Triple or Quad Tests for Birth Defects
What is the triple or quad test?
The maternal blood triple and quad tests, also called the triple and quad screens, are a way to check for the risk of birth defects before a baby is born. The triple test measures the levels of 3 proteins and hormones during pregnancy from a sample of the mother's blood. The quad test measures 4 proteins and hormones. These tests are more accurate than having just the alpha-fetoprotein test alone to see if the baby could have a problem.
Substances that may be measured in these tests are:
- alpha-fetoprotein (AFP), a protein produced by the baby's liver
- human chorionic gonadotropin (hCG), a hormone produced by the placenta
- estriol (uE3), a hormone produced in the placenta and the liver of the baby
- dimeric inhibin-A (DIA), a protein made by the placenta
Why are these tests done?
Some of the birth defects that these tests may find are:
- Down syndrome or other chromosome (genetic) problems
- brain or spinal cord defects (also called neural tube defects), such as spina bifida (the spine has not closed normally) and anencephaly (all or part of the brain is missing)
- failure of your baby's abdomen to close, so that the intestines are held in a sac outside the abdomen
- a defect in the esophagus (food pipe)
- kidney problems
- severe skin problems
How are the tests done?
The tests are usually done between the 15th and 18th weeks of pregnancy. A small amount of blood is taken from your arm with a needle. The blood is collected in tubes and sent to a lab.
These blood tests may be done by some healthcare providers as part of a new test called the integrated test. The integrated test is done in 2 stages. The first stage is done when you are about 12 weeks pregnant. It includes an ultrasound of the baby to look at the thickness of the skin on the baby's neck and a test of the mother's blood called PAPP-A (pregnancy-associated plasma protein A). The second stage is another test of the mother's blood when at 15 to 16 weeks of pregnancy. These blood tests include the AFP, total hCG, uE3, and inhibin-A tests.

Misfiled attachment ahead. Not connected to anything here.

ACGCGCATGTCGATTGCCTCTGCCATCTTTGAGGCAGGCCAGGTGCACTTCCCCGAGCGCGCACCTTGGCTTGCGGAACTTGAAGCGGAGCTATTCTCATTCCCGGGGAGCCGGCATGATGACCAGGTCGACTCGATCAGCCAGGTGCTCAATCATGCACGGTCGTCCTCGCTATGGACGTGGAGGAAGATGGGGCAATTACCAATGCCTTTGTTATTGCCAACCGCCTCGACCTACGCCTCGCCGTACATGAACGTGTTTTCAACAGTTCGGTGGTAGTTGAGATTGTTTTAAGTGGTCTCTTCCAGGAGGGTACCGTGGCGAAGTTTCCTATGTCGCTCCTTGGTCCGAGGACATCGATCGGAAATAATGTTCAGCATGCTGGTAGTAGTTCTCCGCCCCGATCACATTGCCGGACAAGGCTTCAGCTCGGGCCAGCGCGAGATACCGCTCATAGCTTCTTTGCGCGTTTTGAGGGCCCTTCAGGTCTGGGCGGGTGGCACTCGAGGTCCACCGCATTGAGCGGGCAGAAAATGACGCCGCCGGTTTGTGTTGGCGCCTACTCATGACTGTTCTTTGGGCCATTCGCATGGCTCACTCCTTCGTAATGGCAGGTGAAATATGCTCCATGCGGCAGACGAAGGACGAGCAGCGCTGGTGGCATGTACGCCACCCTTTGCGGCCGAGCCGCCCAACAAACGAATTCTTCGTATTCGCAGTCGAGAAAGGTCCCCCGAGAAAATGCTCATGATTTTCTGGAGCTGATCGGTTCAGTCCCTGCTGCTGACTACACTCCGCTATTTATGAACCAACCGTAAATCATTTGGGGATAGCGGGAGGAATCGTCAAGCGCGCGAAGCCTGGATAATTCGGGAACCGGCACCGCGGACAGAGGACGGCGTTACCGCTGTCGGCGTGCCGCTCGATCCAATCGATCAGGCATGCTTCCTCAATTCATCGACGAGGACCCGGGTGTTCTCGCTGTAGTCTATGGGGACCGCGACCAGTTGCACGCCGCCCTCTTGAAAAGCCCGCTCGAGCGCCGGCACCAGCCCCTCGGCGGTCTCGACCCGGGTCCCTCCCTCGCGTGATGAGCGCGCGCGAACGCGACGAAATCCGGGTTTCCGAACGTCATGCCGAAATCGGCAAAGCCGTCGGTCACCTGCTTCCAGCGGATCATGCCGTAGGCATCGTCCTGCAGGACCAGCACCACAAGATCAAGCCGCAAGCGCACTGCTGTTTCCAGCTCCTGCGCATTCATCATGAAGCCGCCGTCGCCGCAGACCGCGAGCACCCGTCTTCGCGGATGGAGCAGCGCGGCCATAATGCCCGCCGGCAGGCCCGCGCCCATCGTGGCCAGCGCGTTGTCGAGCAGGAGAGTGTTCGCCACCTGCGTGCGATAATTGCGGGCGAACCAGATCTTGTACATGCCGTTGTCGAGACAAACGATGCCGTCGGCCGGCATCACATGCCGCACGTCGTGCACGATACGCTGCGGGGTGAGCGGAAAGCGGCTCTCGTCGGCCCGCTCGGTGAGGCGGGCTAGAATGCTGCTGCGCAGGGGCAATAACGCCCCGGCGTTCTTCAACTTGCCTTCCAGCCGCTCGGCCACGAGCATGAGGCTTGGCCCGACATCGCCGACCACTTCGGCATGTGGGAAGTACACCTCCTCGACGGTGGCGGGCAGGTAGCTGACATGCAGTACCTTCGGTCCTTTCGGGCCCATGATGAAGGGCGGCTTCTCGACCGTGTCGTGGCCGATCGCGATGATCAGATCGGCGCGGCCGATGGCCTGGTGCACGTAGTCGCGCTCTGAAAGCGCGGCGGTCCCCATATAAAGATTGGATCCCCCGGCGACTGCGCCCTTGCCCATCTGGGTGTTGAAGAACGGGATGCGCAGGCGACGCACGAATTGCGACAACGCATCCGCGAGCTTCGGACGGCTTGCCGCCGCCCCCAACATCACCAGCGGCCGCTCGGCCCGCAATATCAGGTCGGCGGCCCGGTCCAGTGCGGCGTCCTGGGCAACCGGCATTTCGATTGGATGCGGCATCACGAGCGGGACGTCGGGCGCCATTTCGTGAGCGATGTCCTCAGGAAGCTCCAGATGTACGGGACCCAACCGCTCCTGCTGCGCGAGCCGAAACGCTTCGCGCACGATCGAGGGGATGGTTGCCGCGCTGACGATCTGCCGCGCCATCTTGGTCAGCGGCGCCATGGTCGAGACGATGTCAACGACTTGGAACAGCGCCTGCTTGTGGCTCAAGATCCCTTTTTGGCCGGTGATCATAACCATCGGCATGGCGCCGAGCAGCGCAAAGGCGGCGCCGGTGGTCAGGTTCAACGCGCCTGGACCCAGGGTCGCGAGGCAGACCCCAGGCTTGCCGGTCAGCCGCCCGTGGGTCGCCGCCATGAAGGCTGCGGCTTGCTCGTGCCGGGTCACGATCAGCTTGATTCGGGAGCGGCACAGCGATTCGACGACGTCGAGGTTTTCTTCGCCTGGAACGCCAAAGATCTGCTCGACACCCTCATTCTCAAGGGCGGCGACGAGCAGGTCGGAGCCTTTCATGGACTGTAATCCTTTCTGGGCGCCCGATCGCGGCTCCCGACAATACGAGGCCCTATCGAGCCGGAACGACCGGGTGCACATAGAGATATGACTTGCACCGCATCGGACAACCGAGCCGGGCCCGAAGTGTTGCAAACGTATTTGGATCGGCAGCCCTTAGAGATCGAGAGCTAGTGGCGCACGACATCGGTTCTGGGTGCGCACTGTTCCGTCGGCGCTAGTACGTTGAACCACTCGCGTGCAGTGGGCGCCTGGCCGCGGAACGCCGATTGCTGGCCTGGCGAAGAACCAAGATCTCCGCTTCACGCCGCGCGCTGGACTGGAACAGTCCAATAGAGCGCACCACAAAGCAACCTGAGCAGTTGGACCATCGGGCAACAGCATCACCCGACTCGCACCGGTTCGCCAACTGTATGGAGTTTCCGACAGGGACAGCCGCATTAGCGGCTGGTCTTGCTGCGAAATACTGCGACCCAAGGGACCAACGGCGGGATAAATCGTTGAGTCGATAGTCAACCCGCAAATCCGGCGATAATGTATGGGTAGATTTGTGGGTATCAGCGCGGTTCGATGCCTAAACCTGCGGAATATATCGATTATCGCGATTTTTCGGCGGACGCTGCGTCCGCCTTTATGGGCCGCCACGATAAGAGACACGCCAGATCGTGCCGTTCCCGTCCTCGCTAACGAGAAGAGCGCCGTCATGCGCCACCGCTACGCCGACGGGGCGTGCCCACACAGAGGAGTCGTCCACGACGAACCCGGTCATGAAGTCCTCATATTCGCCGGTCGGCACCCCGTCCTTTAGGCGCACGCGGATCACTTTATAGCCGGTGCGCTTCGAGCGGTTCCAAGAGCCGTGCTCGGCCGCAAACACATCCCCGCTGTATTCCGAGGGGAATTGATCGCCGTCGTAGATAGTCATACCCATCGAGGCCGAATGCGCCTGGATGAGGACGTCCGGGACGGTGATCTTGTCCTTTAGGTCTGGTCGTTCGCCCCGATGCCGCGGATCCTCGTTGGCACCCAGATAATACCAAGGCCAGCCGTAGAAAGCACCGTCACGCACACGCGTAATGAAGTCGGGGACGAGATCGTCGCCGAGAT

How will I get the test results?
Ask your healthcare provider when and how you will get the results of your test.
What do the test results mean?
The tests cannot tell for certain that there is a birth defect, but they can give an idea of the risk of certain birth defects. The lab figures the risk based on the levels of the 3 or 4 tested substances in the blood. Factors such as the age of the unborn baby; your age, weight, and race; and whether you take insulin to treat diabetes are also considered.
The tests are not 100% accurate. A baby could have a birth defect that is not found by the blood tests. However, if all the tests are normal, your chance of having a baby with a birth defect is very low.
What if my test results are not normal?
Up to 1 of every 10 women who have these blood screening tests have results that are not normal. An abnormal test result does not mean that a baby has a birth defect. In fact, most women with abnormal results have healthy, normal babies. A few reasons the results may appear to be abnormal may be that the due date is not correct or because you are pregnant with more than 1 baby, such as twins.
If the test results are not normal, you may have other follow-up tests, such as:
- Ultrasound exam, which helps determine the baby's age and can show if you are carrying more than 1 baby. It can also find some of the more obvious birth defects.
- Amniocentesis, which is a way to get cells from the baby that are in the amniotic fluid surrounding the baby. The cells can be studied to look for chromosome problems, such as Down syndrome. The level of AFP in the fluid may also be tested.
- Cordocentesis, or umbilical blood sampling, which is a way to get cells from the baby's blood that can be tested for chromosome problems.
Talk to your provider about your results and ask questions. Ask if and when you need more tests. If the results of these and follow-up tests show that your baby does have a problem, your provider will talk to you about your choices for treatment. The information can help you decide how to manage a pregnancy with a baby affected by the problem.
Disclaimer: This content is reviewed periodically and is subject to change as new health information becomes available. The information provided is intended to be informative and educational and is not a replacement for professional medical evaluation, advice, diagnosis or treatment by a healthcare professional.
HIA File preg5308.htm Release 13/2010